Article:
WASHINGTON — After months of avoiding the limelight following his unsuccessful presidential bid, Mitt Romney is planning to make his first public speech next month at a large gathering of conservatives.
Romney is scheduled to address the Conservative Political Action Conference on March 15, a gathering just outside Washington where some of the top Republicans will try to make their mark.
Among the other speakers this year will be Senator Marco Rubio of Florida; Representative Paul Ryan, who was Romney’s running mate; former Florida governor Jeb Bush; and former vice presidential candidate Sarah Palin.
“I look forward to saying thank you to the many friends and supporters who were instrumental in helping my campaign,” Romney said in a statement.
CPAC is the same conference where Romney officially dropped out of the Republican primary race in 2008, and where last year he said he had been a “severely conservative Republican governor.”
Romney has kept out of the public eye since he lost the election.
He has attended several gatherings with his former donors, meant as events to thank them, but all of them have been private.
At one of those events, he told supporters that he planned to stay politically active by supporting like-minded candidates and weighing in on issues he cared about.
But so far Romney has kept quiet.
News that Romney would speak, first reported by National Review Online, was confirmed by the American Conservative Union, which hosts the event.
“The thousands gathered at CPAC this year are eager to hear from the 2012 GOP presidential candidate at his first public appearance since the elections,” Al Cardenas, chairman of the ACU, said in a statement. “We look forward to hearing Governor Romney’s comments on the current state of affairs in America and the world, and his perspective on the future of the conservative movement.”
AUGUSTA, Maine — Former senator Olympia Snowe is joining a national organization that highlights the adverse effects of America’s partisan political divide and suggests ways to promote unity, the organization said Wednesday.
Snowe, a Republican, is joining the Bipartisan Policy Center as a senior fellow. She will co-chair its newly formed Commission on Political Reform, the center said.
The commission’s diverse group of 30 leaders will conduct a series of ‘‘National Conversations on American Unity’’ to discuss the effects of political polarization and to develop recommendations to help Americans achieve shared national goals.
The Bipartisan Policy Center was founded in 2007 by former Senate majority leaders Howard Baker, Tom Daschle, Bob Dole, and George Mitchell. It is the only Washington, D.C.-based think tank that actively promotes bipartisanship.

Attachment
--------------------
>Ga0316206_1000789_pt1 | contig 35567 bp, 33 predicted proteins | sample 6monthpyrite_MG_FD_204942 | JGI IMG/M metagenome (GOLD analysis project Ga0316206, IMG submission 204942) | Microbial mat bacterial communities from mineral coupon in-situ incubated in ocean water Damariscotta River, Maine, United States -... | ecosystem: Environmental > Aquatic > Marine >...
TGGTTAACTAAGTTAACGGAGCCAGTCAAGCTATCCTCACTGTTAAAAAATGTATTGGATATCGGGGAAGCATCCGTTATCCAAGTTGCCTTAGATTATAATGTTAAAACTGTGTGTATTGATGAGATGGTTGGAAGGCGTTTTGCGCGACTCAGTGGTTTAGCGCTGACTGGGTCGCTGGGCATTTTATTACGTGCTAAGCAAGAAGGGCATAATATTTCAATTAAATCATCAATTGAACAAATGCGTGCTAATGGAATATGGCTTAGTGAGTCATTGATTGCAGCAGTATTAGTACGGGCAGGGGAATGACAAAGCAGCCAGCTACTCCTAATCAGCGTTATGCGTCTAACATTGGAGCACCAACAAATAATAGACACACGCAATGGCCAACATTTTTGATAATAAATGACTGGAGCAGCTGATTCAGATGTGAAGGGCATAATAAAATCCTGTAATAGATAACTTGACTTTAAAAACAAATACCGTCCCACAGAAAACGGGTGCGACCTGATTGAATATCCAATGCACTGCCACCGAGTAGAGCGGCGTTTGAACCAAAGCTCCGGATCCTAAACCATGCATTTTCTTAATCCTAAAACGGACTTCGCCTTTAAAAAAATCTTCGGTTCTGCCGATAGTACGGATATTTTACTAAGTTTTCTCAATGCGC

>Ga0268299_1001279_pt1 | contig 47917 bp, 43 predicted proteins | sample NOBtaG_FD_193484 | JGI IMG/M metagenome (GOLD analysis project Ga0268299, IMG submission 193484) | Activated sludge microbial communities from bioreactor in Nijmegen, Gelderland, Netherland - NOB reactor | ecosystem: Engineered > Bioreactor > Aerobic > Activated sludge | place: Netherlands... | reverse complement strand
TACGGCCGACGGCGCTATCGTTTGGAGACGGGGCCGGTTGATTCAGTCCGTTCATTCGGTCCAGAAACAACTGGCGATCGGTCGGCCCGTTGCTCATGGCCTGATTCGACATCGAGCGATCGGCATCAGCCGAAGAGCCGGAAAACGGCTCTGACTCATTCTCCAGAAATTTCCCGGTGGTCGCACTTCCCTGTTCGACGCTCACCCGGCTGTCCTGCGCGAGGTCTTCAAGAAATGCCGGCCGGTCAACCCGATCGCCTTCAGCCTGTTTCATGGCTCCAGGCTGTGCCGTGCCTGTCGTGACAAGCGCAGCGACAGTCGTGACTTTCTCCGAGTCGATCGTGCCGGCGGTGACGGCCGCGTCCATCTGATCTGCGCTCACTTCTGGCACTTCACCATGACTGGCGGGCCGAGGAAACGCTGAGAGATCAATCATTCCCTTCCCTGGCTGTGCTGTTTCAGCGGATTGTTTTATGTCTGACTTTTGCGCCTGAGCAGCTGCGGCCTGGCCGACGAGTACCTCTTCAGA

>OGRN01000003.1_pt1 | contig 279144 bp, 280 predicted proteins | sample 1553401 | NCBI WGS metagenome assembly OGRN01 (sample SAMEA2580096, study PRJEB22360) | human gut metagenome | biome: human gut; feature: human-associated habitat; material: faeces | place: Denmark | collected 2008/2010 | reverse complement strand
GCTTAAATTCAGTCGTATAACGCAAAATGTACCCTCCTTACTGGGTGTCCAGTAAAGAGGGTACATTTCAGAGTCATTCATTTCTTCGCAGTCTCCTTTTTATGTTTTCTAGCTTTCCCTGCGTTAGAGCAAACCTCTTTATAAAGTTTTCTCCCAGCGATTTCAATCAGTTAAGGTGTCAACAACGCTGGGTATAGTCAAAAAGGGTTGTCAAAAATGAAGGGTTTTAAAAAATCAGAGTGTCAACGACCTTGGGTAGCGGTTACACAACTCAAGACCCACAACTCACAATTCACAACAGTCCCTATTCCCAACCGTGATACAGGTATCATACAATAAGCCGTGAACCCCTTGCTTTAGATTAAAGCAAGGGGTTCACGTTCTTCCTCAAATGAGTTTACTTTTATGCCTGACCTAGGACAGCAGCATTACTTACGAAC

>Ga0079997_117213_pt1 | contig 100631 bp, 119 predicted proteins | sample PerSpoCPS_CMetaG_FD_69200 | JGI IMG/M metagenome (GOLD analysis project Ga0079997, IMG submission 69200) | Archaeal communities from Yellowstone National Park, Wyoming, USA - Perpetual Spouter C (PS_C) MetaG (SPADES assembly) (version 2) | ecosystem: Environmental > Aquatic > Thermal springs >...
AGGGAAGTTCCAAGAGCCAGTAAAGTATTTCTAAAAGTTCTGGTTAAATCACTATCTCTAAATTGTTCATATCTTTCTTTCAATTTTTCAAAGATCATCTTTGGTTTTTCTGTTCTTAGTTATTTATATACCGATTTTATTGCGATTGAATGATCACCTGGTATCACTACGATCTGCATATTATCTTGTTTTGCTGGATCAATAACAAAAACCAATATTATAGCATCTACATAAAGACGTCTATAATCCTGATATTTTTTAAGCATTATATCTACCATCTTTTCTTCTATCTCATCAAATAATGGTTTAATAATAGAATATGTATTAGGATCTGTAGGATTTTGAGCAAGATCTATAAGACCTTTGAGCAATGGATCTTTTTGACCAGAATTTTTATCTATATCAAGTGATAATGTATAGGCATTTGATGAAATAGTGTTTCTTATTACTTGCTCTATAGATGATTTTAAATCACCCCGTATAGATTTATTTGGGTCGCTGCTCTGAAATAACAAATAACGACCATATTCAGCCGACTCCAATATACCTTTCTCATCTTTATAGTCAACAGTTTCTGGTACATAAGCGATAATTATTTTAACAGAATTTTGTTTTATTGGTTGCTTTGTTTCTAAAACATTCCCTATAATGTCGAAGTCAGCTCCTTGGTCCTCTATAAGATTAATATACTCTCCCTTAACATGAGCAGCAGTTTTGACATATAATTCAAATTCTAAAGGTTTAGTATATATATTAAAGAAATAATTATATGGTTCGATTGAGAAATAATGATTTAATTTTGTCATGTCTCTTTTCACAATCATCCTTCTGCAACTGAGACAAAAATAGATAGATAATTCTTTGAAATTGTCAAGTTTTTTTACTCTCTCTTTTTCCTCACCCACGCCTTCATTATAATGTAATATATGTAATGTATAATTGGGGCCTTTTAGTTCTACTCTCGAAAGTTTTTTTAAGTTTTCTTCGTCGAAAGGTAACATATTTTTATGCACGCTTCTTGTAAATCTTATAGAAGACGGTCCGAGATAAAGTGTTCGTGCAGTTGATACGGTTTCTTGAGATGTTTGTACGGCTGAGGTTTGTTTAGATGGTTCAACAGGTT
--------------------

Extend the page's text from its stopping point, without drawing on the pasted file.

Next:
Snowe, long known as a moderate who bucked the Republican line on some issues, surprised Maine’s political establishment in February 2012 when she announced she would not seek a fourth Senate term. She has been critical of polarization and partisanship that she believes have made it harder for Congress to make decisions on important issues.
Her departure led to crowded primaries and finally the election of her independent successor, Angus King, whose campaign theme was restoring a cooperative spirit in Washington.
Bipartisan Policy Center president Jason Grumet said the organization welcomes Snowe’s ‘‘independent voice, passionate ideals, collaborative instinct, and wise counsel.’’
Snowe said she ‘‘couldn’t be more pleased and excited to join this dynamic and growing organization, whose mission is absolutely essential at this moment of unparalleled polarization in our nation, and certainly in our government.’’
WASHINGTON — Defense Secretary Leon Panetta told Congress on Wednesday that if automatic government spending cuts kick in on March 1 he may be compelled to furlough the ‘‘vast majority’’ of the Defense Department’s 800,000 civilian workers.
He also said the across-the-board spending reductions would ‘‘put us on a path toward a hollow force,’’ meaning a military incapable of fulfilling all of its missions.
In a written message to employees, Panetta said any affected workers would get at least 30 days’ advance notice.
Employees would lose one day of work per week, for up to 22 weeks, probably starting in late April.
To dispel the notion that this is mainly a problem for the nation’s capital, the Pentagon’s budget chief, Robert Hale, told reporters that the economic impact would be felt nationwide.
The furloughs would be part of a broader plan the Pentagon is preparing in order to cut $46 billion through the end of this budget year, which ends Sept. 30.
More cuts would come in future years as long as the automatic government spending cuts, known as sequestration, remained in effect.
WASHINGTON — Late night talk show host and comedian Conan O’Brien will be spending a late night with President Obama.
The White House Correspondents’ Association has chosen O’Brien as the featured act for its annual dinner on April 27.
Association president Ed Henry called O’Brien ‘‘one of television’s most innovative and influential talents.’’
Henry added: ‘‘As social media has changed all aspects of the media business, Conan has embraced this shifting landscape to become a creative force both online as well as in the traditional television model.’’
The association dinner is traditionally attended by the president and first lady, government officials, and journalists. Proceeds finance scholarships and awards that recognize journalism excellence.
O’Brien appears prepared. On Monday he tweeted: ‘‘In honor of President’s Day, I won’t be getting along with Congress.’’